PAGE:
- Giving students models of good papers, as well as models and examples of proper citation format;
- Making students turn in all drafts of writing assignments;
- Requiring that students turn in copies of the first pages of sources cited (not abstracts);
- Creating assignments that require individual analysis or evaluation, which make it harder to plagiarize;
- Asking students, early in the semester, to produce an in-class writing sample of several sentences or paragraphs.
Prevent cheating by:
- Calling for laptops down, all cell phones, iPods and listening devices off and out of ears during exams, quizzes, in-class writing assignments, etc.;
- Giving different tests to different sections—slightly vary questions or vary the order;
- Remaining present during significant portions of exams and quizzes;
- Using exams and quizzes that require critical thinking, analysis or evaluation, and individual reflection.
Steps to Reporting Academic Misconduct:
- Gather all evidence to support the allegation, such as photocopying similar exam answers, photocopying or printing excerpts from original documents that have been copied, etc.
- Faculty member may call the Dean of Faculty’s office or consult with the Associate Dean of Faculty on possible actions to take without disclosing the student’s name. Faculty may also consult other colleagues without disclosing the student’s name.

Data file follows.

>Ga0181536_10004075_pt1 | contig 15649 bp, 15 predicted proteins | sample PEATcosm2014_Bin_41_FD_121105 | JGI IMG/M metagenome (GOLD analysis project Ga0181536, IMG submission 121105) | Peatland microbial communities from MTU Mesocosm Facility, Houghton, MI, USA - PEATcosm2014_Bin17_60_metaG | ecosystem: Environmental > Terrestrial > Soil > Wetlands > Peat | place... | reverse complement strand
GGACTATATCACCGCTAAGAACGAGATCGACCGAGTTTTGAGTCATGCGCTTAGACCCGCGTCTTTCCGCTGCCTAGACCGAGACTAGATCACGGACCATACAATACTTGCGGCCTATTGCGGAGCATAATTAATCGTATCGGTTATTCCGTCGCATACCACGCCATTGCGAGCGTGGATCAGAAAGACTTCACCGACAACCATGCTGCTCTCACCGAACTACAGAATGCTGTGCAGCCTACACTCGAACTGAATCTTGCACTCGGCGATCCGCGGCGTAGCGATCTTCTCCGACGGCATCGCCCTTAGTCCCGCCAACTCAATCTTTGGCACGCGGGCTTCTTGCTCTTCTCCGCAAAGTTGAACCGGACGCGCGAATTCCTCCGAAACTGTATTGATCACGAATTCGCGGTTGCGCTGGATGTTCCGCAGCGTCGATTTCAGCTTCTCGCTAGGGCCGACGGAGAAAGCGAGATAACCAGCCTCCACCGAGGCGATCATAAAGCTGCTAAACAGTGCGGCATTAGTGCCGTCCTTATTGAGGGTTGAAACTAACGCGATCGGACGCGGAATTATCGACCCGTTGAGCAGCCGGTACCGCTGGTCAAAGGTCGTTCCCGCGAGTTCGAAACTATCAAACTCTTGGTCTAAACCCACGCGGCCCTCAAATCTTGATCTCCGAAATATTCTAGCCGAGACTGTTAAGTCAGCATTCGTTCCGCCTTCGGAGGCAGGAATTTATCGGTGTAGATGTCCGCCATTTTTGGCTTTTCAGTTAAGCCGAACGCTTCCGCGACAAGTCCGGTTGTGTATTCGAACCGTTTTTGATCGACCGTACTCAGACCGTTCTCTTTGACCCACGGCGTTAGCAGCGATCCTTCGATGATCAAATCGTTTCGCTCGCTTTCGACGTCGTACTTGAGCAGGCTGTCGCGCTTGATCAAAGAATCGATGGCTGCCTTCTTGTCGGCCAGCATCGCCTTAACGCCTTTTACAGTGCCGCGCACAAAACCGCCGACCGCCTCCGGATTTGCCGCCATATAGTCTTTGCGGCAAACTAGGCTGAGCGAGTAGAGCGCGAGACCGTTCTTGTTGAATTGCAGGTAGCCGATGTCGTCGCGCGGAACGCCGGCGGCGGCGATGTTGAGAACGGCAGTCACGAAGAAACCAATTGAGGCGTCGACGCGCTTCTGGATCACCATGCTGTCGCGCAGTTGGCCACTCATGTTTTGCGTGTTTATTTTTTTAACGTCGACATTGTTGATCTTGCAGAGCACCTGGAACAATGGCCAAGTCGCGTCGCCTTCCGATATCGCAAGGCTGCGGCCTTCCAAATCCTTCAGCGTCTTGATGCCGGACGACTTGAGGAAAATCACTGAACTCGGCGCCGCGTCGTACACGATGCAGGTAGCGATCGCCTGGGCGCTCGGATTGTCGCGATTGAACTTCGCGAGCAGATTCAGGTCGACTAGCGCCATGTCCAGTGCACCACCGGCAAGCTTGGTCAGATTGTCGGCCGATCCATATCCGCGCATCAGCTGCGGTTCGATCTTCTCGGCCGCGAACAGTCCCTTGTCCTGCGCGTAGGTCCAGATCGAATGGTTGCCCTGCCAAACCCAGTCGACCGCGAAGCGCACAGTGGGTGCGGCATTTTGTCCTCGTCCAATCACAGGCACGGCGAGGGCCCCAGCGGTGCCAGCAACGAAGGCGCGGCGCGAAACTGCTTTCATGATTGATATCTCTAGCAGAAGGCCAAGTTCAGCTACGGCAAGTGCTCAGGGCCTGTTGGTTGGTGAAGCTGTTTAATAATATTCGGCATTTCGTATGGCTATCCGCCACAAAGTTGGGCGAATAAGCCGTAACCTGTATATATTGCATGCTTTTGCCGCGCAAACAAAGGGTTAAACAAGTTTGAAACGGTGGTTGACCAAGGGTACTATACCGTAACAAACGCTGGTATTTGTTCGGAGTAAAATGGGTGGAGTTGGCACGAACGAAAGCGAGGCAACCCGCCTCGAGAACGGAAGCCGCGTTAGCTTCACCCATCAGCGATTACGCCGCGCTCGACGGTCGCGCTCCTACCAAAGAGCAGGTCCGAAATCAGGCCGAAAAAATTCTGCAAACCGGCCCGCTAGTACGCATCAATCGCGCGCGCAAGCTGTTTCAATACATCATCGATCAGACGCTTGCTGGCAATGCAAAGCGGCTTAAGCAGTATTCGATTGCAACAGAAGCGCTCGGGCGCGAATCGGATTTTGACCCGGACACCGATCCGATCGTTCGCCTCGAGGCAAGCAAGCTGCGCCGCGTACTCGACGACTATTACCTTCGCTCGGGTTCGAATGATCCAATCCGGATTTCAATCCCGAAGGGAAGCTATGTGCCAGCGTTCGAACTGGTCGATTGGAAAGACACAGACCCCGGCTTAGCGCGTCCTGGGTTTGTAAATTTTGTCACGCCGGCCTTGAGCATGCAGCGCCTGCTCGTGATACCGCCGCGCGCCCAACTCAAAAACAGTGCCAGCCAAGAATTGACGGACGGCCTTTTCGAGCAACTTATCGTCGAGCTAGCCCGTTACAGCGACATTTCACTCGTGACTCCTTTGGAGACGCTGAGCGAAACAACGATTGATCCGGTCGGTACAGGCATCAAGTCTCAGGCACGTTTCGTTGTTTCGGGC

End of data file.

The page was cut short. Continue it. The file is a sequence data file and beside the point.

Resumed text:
- Fill out the Academic Misconduct Incident Form and make three copies.
- Confront and talk to the student about the misconduct, and give them a copy of the incident form. Keep a copy for your records.
Submit a copy of the form to the Associate Dean of Faculty along with the evidence you have collected supporting the allegation.
For a more detailed reporting procedure and information, consult the Judicial Procedures for Academic Misconduct in “To The Point.”
Faculty need to document everything—even the informal interactions with students—with the Provost’s office.
- Faculty may consult with fellow faculty members or their department chairs to discuss how to handle alleged cases of academic misconduct but must not disclose the student’s name to anyone except the Provost or Associate Deans.
- Faculty are strongly encouraged to contact the Associate Dean of Faculty Services or the Associate Dean of Faculty to discuss incidents of academic misconduct and discuss possible courses of action.
- Faculty may not disclose the student’s name to the Provost or Associate Deans during the consultation phase to determine if previous acts have been committed before assessing a penalty: any decision they make about assessing in-class penalties or requesting a hearing should be made without knowledge of a student’s prior history. If the Provost reviews the student’s records and decides further action is appropriate, he/she will request an Academic Judicial Board hearing.
- Faculty must speak with the student prior to formally notifying the Provost’s office by submitting.the academic misconduct incident form. If the student is notified in writing – for example, by giving them the form below, it may be in person, by certified mail or by email IF the faculty member labels it “highest priority” and turns on the “notification” option so when it is opened, the sender is notified.